Dayton residents can expect to see stop signs on town roads moved over the next several years.
Town Chairman Chris Klein informed those attending the town board’s May 21 meeting that he had received an email from the Wisconsin Department of Transportation clarifying the placement of stop signs.
The issue of relocating Dayton’s stop signs first emerged on April 21, after Klein led a group of Chain O’ Lakes residents on a tour of intersections.
Klein told those on the tour that a number of stop signs in Dayton did not meet state and federal requirements.
Klein said the signs must be relocated 12 feet away from the road.
The relocation of the signs would also result in additional tree cutting in Dayton.
Several of those on the tour had previously spoken against Klein’s tree-cutting policies and questioned his plan to relocate the stop signs. Two of them, Bob Ellis and John Hebbring, contacted the DOT regarding the placement of stop signs.
In a May 3 email to the Waupaca Chain O’ Lakes District, Matt Rausch, a DOT sign engineer, indicated stop signs can be as close as two feet away from the edge of the pavement if it is a low-volume, rural road.
However, in an email to Klein on May 20, Rausch clarified the placement of stop signs.
According to the Manual On Uniform Traffic Control Devices, the minimum sign offset should be 12 feet from the travel lane.
If there is a paved shoulder which is wider than six feet, then the sign should be placed six feet from the edge of the pavement, Rausch said.
Rausch said stop signs may be as close as two feet from the edge of the pavement if it is on a low-volume road where terrain, shrubbery and trees prevent placing the sign 12 feet away.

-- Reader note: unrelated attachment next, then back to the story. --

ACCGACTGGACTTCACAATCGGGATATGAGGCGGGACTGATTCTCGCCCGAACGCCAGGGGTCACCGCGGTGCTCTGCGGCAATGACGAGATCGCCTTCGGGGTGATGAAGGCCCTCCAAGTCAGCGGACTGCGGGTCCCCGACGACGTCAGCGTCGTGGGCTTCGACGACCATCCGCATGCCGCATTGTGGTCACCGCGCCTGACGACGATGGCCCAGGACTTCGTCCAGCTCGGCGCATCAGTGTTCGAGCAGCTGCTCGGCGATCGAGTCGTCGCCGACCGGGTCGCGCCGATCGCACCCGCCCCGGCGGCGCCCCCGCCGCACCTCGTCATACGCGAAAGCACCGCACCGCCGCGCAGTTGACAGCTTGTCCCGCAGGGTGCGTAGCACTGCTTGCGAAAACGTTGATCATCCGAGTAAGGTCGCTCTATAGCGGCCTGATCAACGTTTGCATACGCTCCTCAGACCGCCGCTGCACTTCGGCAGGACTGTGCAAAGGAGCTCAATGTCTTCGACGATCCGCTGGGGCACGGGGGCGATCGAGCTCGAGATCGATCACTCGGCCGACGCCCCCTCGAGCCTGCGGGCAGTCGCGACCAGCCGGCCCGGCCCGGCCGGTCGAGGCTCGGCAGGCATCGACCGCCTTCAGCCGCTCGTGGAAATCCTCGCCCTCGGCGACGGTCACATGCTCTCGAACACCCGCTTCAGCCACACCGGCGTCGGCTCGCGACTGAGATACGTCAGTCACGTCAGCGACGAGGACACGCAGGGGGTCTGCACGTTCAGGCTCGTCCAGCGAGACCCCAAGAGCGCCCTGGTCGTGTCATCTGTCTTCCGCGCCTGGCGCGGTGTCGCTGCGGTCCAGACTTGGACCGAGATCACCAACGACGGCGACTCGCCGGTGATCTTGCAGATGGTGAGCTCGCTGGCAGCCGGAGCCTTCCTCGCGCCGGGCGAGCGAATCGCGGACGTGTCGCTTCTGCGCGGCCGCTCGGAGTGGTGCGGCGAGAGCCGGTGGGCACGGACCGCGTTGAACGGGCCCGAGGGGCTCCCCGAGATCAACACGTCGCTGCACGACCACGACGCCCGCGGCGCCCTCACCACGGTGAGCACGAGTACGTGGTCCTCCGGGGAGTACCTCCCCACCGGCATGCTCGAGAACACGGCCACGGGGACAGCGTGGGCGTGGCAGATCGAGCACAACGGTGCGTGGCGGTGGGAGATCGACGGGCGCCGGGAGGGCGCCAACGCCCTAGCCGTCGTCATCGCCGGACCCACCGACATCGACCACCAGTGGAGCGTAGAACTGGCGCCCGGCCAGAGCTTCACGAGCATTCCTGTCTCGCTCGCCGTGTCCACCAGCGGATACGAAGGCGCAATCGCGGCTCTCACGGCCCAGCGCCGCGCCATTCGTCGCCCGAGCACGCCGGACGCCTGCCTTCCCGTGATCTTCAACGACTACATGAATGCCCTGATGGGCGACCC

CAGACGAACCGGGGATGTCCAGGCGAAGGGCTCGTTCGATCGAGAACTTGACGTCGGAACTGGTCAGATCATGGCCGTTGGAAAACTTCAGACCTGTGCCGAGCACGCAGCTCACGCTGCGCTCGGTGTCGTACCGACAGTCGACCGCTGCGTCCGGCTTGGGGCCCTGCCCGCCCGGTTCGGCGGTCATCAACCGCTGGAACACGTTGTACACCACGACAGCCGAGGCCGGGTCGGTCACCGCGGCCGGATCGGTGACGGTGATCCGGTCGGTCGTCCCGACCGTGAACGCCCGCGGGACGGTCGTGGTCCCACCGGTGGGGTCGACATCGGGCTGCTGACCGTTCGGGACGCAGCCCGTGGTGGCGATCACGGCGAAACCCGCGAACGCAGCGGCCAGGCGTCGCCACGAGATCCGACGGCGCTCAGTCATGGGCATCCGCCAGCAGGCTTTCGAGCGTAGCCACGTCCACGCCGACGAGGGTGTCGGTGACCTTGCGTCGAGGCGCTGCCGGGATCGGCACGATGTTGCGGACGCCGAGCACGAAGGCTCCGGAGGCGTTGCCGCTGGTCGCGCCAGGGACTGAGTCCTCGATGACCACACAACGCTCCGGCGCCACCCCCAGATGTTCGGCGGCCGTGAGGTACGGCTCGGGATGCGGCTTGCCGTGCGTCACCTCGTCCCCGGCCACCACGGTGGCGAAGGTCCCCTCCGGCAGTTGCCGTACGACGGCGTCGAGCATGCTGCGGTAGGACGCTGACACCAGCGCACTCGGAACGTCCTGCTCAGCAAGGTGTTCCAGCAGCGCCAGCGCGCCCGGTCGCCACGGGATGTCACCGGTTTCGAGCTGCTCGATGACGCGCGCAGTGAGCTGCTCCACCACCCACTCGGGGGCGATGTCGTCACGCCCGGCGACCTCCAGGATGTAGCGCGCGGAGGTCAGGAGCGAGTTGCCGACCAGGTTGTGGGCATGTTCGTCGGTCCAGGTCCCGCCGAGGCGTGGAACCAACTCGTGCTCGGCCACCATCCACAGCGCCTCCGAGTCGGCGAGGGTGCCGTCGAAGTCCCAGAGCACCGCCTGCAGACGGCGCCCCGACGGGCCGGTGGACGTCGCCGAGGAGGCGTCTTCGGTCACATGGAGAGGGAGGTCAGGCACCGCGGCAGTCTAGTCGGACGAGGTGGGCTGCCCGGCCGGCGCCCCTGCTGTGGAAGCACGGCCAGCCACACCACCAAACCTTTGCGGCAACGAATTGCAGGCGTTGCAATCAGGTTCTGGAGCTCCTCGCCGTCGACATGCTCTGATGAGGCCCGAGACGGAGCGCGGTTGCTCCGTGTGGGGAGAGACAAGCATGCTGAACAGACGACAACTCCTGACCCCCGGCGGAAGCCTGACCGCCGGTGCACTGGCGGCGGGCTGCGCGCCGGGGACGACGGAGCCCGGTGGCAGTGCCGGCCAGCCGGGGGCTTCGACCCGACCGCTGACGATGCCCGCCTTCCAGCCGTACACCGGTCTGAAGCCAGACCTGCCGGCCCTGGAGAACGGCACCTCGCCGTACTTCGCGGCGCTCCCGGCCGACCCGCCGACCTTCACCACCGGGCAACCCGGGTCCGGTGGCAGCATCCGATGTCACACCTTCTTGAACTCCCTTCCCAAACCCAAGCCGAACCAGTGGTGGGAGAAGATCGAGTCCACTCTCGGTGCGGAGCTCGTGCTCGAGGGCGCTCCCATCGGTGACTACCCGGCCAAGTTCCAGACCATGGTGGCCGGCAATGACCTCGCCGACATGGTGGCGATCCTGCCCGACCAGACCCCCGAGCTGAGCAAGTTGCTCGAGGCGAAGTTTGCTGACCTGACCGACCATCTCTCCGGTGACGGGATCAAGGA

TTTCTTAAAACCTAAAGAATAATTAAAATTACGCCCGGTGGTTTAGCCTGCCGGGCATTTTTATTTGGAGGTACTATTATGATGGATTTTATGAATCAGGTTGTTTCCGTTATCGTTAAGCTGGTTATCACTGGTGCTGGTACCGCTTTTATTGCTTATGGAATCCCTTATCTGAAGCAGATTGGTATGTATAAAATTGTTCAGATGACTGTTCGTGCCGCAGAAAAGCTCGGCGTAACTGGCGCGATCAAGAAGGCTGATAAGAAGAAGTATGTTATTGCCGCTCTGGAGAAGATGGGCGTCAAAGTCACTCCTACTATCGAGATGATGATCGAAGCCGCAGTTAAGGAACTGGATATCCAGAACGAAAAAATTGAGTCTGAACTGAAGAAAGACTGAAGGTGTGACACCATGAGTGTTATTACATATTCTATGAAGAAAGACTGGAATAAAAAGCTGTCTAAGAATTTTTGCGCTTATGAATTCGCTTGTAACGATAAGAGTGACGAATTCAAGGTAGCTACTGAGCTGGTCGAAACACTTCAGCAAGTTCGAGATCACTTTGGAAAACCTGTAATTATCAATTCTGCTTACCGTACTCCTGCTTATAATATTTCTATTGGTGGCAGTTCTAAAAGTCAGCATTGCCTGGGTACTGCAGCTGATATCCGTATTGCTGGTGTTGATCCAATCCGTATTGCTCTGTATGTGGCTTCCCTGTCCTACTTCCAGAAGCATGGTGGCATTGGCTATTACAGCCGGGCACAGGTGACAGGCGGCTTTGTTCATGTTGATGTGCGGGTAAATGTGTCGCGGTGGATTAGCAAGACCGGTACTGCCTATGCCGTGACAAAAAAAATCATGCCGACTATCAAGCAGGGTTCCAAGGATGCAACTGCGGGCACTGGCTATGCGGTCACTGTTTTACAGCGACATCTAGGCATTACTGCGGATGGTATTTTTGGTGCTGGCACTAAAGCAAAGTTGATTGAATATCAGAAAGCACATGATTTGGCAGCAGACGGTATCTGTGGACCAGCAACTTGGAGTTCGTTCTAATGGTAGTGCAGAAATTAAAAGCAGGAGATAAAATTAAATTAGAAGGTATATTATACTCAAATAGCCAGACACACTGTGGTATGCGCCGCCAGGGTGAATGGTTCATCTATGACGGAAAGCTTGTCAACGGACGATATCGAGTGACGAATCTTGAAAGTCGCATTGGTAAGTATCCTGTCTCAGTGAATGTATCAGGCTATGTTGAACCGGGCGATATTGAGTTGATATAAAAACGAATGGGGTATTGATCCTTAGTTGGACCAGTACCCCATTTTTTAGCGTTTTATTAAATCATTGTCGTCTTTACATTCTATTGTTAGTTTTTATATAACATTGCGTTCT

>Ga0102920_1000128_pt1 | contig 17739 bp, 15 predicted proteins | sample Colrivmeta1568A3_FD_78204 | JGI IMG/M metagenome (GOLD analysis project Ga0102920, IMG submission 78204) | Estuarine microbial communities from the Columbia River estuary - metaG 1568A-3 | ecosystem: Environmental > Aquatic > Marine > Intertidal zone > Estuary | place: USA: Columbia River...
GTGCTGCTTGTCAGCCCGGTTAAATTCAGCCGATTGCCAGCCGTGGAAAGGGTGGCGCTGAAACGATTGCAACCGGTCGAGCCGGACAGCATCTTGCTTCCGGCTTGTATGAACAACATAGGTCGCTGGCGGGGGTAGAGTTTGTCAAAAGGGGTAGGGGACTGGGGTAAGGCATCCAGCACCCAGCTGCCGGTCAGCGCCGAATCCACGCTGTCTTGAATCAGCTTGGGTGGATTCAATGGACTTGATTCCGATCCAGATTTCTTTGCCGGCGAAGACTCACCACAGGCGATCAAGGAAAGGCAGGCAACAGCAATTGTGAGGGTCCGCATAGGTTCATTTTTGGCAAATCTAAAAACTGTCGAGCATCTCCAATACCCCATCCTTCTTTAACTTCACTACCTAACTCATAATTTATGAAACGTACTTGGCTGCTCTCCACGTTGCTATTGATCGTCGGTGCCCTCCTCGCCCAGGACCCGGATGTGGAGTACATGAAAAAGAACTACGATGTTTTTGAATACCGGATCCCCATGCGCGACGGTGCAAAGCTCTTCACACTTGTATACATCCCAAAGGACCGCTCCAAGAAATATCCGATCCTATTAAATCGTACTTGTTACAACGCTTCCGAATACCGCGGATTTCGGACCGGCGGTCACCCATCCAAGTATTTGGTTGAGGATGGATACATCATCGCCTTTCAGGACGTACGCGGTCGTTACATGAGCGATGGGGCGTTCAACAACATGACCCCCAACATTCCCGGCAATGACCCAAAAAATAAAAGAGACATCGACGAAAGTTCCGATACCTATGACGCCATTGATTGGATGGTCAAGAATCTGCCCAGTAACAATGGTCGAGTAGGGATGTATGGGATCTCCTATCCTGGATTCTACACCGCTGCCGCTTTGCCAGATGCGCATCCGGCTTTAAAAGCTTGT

“The MUTCD allows for lesser offsets for low-volume roads,” Rausch said in his email to Klein. “I should point out that this cannot be a blanket exception for a township, but that each roadway needs to be reviewed for compliance as a low-volume road.”
To qualify as a low-volume road, traffic volume must average less than 400 vehicles per day, classified as rural and not be in a residential neighborhood.
At the May 21 board meeting, Klein said the roads in the Chain O’ Lakes area are not classified as low-volume rural roads.
“Cleghorn Road is classified as an urban collector road,” Klein said.
He said the town of Dayton relied on that classification in order to obtain a federal grant to help pay for a bridge on Cleghorn Road.
Klein said the signs would not all be relocated immediately, but over time.
“We don’t need to move every stop sign, we don’t need to move every address, and we don’t need to move every no parking sign tomorrow,” Klein said. “Signs will be an ongoing maintenance issue.”